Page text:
Born in Zambia and raised in Botswana, Sampa Tembo, now better known as Sampa The Great, has been a naturally gifted writer she since was nine. Growing up in a musical household with a father who was DJ and a mother who was a dancer, its easy to see why Tembo and her siblings would grow up to be creatively inclined.
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"We always used to sing in the house - all the time! So that really ingrained a passion for performing within me at a young age," Sampa recalls fondly. "I wasn’t doing anything professionally yet - it was mostly just high school performances or little things here and there."
Frequently traveling in between both countries, Sampa became immersed in her region's considerable musical output, ranging from their burgeoning local hip-hop scenes, to contemporary fusion artists like Angelique Kidjo and Thandiswa Mazwai, to more traditional African folk music.
"Whether it’s the beat or a melody - I find that I’m more inclined to gravitate towards certain sounds if it's something that I grew up with. For most artists, whenever they start out, whatever influenced you in the beginning will always carry within you onwards," she explains. "It affects my style of music and also what I choose to talk about."
Look ahead a decade or so, and you can easily see how her early inspirations have filtered into her beautiful songwriting, while her socially conscious lyricism is certainly reminiscent of Africa's storied heritage of politically sharp musicianship.
"I like to cover all aspects of the human condition - so I can make music about all spectrums of emotion. At the same time, I'm not afraid to express myself when there is an issue or injustice close to my heart."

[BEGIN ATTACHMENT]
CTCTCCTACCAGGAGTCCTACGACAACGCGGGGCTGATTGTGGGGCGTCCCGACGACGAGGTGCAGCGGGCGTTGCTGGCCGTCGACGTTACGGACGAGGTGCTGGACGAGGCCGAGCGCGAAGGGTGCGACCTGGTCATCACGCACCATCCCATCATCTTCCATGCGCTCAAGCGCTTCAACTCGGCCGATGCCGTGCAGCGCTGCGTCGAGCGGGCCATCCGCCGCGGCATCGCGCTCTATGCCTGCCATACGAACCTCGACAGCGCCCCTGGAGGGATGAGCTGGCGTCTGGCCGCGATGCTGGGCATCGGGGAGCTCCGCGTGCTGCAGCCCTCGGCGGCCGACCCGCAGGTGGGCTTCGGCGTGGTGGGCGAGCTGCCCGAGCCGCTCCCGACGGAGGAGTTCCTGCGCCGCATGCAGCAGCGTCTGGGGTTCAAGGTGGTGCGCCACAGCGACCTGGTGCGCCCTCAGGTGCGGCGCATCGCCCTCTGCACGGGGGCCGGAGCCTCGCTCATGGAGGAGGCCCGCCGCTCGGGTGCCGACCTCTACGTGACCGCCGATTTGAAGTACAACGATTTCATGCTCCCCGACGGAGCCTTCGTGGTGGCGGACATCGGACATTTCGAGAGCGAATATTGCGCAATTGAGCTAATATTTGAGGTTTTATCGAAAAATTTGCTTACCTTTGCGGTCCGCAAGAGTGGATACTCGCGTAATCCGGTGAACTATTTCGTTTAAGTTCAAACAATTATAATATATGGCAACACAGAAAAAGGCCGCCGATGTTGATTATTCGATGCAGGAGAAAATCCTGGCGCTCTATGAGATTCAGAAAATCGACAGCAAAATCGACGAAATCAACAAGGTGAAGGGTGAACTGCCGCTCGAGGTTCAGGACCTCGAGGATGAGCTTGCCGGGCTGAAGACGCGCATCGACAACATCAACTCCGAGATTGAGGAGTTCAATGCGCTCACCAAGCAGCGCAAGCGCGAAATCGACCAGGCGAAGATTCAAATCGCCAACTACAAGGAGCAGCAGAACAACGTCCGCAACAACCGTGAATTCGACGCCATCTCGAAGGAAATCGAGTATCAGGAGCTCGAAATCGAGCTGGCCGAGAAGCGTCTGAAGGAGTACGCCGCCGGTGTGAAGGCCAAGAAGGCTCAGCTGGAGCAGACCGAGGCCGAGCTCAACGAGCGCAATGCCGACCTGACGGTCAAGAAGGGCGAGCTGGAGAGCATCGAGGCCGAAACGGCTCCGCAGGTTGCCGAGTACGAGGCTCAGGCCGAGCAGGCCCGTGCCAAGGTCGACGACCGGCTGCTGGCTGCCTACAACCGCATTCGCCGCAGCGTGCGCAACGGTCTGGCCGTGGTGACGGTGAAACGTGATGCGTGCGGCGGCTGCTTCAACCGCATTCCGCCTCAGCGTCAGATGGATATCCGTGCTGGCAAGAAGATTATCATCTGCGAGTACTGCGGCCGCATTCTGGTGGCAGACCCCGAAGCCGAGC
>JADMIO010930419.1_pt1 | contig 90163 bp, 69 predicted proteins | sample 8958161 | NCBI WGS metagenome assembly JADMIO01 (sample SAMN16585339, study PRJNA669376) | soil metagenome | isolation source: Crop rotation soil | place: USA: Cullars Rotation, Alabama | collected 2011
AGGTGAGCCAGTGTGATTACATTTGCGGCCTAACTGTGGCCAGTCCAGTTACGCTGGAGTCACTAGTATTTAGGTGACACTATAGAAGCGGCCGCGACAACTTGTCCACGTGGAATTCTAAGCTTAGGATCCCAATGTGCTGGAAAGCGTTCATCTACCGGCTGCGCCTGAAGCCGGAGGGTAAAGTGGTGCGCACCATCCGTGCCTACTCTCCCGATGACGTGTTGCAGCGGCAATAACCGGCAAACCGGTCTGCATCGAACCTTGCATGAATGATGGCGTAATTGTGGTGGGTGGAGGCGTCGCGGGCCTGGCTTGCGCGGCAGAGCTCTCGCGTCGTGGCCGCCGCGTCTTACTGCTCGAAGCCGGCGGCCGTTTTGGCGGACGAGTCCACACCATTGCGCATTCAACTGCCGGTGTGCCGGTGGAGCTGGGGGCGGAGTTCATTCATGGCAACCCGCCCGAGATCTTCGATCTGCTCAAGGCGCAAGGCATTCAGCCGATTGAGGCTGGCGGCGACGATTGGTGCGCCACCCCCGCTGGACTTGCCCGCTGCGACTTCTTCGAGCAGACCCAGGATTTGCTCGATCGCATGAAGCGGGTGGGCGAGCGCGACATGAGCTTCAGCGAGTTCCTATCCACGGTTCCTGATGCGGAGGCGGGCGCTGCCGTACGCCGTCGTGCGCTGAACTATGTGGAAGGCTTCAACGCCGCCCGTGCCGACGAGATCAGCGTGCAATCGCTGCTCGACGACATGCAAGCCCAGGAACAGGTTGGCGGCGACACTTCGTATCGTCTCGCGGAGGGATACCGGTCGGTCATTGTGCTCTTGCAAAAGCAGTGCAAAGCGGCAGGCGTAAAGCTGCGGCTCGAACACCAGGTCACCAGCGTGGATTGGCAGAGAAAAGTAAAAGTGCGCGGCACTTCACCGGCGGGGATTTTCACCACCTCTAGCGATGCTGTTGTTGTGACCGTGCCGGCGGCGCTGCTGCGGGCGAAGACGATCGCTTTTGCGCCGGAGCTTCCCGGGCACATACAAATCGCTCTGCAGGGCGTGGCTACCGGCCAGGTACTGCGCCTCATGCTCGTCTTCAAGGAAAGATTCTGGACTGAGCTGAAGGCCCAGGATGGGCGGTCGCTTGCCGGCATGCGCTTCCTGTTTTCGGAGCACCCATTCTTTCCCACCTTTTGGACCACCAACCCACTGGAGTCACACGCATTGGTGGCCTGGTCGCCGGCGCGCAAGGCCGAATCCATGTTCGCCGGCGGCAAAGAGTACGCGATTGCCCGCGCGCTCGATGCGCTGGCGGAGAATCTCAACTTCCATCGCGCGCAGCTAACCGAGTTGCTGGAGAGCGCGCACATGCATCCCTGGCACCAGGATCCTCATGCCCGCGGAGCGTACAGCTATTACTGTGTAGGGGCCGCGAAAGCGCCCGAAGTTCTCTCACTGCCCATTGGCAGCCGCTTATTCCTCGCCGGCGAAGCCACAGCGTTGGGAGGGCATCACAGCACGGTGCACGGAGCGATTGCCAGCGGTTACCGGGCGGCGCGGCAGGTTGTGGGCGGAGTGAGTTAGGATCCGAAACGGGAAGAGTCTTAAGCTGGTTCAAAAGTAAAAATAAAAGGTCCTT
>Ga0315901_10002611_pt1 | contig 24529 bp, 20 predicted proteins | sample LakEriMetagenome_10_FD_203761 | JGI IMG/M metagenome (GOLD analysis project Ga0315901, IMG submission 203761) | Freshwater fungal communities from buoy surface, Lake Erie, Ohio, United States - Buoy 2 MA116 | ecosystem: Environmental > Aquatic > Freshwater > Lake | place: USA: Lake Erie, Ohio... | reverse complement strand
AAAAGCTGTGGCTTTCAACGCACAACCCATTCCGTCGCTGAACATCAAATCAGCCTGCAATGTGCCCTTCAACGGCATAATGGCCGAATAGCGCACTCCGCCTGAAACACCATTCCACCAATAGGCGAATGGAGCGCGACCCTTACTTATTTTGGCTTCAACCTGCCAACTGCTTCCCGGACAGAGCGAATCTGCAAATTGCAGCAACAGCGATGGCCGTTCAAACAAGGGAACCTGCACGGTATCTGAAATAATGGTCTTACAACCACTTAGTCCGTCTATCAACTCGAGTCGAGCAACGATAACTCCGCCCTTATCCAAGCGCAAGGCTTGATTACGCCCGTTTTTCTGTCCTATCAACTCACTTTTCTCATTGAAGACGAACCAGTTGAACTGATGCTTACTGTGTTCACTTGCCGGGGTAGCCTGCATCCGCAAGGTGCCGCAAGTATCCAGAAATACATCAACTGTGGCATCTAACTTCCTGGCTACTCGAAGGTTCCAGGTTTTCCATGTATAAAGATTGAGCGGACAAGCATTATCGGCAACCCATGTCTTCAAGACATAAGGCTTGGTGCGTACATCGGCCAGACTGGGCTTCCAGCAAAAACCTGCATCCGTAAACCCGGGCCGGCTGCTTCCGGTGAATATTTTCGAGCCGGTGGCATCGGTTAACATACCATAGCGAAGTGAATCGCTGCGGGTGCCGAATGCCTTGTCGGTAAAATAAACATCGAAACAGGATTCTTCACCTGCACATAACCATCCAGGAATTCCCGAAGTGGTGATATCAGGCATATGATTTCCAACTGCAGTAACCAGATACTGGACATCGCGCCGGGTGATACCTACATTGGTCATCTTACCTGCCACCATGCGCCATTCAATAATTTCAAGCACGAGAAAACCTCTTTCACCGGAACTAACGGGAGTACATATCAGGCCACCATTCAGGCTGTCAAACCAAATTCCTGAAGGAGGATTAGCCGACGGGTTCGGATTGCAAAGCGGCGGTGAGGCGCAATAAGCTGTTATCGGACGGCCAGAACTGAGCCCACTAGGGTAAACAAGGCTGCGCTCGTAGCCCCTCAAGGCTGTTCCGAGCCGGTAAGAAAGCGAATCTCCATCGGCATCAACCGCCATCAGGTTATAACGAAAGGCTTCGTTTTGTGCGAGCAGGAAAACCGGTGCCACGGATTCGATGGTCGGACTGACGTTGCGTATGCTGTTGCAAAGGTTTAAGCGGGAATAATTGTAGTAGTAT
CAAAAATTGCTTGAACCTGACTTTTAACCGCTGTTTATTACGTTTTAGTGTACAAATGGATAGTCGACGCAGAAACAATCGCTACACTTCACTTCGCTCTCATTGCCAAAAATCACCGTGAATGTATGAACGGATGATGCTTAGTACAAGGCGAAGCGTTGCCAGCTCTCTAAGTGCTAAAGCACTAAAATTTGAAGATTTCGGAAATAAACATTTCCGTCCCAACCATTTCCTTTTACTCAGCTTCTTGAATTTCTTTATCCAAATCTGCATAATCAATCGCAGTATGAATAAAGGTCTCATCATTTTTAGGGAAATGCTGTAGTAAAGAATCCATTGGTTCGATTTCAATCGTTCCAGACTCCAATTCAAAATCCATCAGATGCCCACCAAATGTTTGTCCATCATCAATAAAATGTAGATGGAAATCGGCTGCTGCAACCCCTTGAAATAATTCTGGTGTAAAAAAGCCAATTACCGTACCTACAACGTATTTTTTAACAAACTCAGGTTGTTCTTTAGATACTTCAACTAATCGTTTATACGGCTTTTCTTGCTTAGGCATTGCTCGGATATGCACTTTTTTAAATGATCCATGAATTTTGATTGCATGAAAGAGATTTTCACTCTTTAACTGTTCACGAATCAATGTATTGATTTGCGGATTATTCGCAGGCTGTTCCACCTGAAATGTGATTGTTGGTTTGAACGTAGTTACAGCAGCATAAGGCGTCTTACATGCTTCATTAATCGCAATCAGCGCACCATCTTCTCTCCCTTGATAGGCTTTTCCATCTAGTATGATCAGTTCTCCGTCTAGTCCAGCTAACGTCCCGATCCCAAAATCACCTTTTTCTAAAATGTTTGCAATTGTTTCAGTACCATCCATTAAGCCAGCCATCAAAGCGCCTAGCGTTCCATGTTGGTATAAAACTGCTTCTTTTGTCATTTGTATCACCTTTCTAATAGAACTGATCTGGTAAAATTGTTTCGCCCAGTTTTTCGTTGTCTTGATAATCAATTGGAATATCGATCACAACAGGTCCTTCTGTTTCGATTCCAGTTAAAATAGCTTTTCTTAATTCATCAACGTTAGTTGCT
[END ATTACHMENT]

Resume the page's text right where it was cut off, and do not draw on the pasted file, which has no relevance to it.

With transcendent songs like ‘Revolution’ astutely sampling speeches from Malcolm X, Leo Muhammad and Dr. Khalid Abdul Muhammad; and 'F E M A L E' showcasing a proud and potent message - Tembo provokes thought as cogently as she crafts her blues-ridden, soulful brand of hip-hop and R&B.
But while she is rightfully celebrated for smartly tackling difficult topics to motivate positive change, Sampa prefers not to pigeonhole herself within that paradigm. As she explains it, her songwriting is more humanist than activist.
"I do have socially conscious themes, but there are also songs where I’m just enjoying life! I don’t want to be too strictly serious all the time because then that creates a reputation that limits you artistically. I like to cover all aspects of the human condition - so I can make music about all spectrums of emotion. At the same time, I'm not afraid to express myself when there is an issue or injustice close to my heart."
A young renaissance woman of many talents, Sampa has also gone from San Francisco to Sydney studying various fields such as visual media, audio engineering and production. And then there's of course her first passion - spoken word poetry.
"Spoken word was my first love and first avenue before I rapped." Sampa eagerly emphasizes.
"I only wanted to become a rapper later on when I heard Lauryn Hill. She was inspiring because she showed me that not only could a girl be a rapper - she could be recognized as the very best out there!"
In fact, she was initially rejected as a young girl when she wanted to join an all-male rap group in her primary school. "You cant rap with us, because your a girl," they taunted. Despite that discouraging turn, the records of one Ms. Lauryn Hill reignited her resolve.